June 28, 2015
An apostrophe-shaped, cantilevered swing bridge built for pedestrians and bicyclists only was officially opened in the port city and unitary authority of Kingston upon Hull (also known simply as Hull) in northeastern England. This bridge spans the local harbor, which connects with the River Humber, and serves as a link between Scale Lane and Tower Street in Hull.
The Scale Lane Footbridge became the first moving bridge in the world that allows people to remain on the structure while it opens to allow vessels to pass beneath. A slow-rotating mechanism makes it possible for the bridge to swing open to facilitate the passage of larger vessels and to curve upwards so that smaller boats can likewise safely sail through that part of the harbor.
The Scale Lane Footbridge was designed by the architectural firm McDowell+Benedetti. Construction on the bridge began in 2005.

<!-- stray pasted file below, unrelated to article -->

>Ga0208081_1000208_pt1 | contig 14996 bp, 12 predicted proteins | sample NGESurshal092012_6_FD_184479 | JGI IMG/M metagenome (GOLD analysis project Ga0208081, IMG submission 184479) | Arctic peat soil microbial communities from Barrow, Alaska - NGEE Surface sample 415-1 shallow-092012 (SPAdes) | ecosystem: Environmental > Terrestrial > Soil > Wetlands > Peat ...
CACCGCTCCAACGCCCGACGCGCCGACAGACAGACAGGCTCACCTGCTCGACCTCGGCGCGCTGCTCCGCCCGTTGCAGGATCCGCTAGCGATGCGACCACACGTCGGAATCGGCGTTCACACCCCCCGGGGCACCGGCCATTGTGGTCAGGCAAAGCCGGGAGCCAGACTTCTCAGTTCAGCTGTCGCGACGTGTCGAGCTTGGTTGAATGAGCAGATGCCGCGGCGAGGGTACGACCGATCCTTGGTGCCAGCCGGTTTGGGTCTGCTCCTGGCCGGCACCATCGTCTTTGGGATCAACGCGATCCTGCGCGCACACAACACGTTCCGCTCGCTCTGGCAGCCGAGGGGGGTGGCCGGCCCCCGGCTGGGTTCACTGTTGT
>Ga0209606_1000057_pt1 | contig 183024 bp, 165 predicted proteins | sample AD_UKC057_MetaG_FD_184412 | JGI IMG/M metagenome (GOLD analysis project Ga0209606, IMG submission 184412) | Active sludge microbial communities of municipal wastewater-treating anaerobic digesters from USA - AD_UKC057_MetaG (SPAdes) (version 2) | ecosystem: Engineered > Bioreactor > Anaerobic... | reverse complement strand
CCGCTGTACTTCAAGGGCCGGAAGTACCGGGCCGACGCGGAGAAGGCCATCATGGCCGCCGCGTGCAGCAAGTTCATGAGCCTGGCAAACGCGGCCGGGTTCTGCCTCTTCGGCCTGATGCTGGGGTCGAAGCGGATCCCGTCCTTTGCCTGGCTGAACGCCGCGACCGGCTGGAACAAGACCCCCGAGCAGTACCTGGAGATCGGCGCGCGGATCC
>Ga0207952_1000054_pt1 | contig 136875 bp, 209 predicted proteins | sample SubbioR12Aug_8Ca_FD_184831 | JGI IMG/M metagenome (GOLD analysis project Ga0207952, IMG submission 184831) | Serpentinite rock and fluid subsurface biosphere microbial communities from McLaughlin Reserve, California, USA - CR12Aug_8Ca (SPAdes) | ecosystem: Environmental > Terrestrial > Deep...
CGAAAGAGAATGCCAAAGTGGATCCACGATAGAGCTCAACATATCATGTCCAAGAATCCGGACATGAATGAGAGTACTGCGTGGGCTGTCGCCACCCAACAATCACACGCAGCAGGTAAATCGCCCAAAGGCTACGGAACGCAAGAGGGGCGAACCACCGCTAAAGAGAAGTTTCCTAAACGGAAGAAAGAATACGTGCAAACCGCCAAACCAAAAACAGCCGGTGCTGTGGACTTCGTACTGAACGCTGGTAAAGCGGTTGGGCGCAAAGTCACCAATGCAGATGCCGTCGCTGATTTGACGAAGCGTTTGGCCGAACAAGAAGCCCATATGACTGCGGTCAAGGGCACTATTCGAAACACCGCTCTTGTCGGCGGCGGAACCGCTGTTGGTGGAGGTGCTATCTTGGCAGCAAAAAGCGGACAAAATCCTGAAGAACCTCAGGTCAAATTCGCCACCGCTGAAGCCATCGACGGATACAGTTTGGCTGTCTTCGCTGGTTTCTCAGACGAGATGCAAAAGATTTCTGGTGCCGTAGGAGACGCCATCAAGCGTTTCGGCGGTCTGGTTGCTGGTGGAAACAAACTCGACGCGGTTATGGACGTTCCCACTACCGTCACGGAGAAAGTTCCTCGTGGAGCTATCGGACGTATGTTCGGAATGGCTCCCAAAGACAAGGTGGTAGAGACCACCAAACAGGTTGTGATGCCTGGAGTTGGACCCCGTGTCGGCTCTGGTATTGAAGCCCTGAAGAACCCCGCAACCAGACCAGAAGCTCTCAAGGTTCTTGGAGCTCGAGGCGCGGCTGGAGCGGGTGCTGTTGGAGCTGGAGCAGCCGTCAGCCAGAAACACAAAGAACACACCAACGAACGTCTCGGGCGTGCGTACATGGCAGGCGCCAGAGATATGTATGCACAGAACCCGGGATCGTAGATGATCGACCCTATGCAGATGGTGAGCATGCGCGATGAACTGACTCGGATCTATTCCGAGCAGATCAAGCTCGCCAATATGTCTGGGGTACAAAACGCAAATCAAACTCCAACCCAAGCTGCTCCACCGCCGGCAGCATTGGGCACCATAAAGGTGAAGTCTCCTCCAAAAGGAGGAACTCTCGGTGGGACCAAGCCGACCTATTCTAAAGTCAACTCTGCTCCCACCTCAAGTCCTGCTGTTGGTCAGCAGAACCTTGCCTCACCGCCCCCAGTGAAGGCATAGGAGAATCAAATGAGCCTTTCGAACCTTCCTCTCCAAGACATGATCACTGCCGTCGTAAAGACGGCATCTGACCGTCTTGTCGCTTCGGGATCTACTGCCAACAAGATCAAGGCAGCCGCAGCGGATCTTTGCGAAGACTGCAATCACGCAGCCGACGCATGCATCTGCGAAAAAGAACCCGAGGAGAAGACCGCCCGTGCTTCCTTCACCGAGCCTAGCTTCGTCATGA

Those taking part in the inauguration of the Scale Lane Footbridge included Nadine Fudge, lord mayor of Hull. (Since the 14th century, the lord mayors of Hull have also been given the title “Admiral of the Humber.”) “It’s an honor to open this unique footbridge on behalf of the city, which links the Old Town to the east banks of Hull,” Fudge proclaimed to those in attendance. “Our Old Town has wonderful museums and attractions and it’s great that we’re able to add another experience for people to enjoy.” Fudge also said, “Hull’s strong maritime history is echoed in the ships bells ringing as the bridge opens and we should be proud that we are continuing to reflect on our heritage.”
The Scale Lane Footbridge has been the recipient of several awards for its innovative features. In addition, Popular Mechanics magazine named it as one of the “30 Most Impressive Bridges in the World” while the Economic Times included the structure in a list of engineering marvels.
Photo Credit: “New Footbridge Scale Lane Staith to Tower Street,” by Malcolm Sandilands (licensed under the Creative Commons Attribution-Share Alike 2.0 Generic license at https://creativecommons.org/licenses/by-sa/2.0/deed.en)
For more information on the Scale Lane Footbridge, please check out https://en.wikipedia.org/wiki/Scale_Lane_Footbridge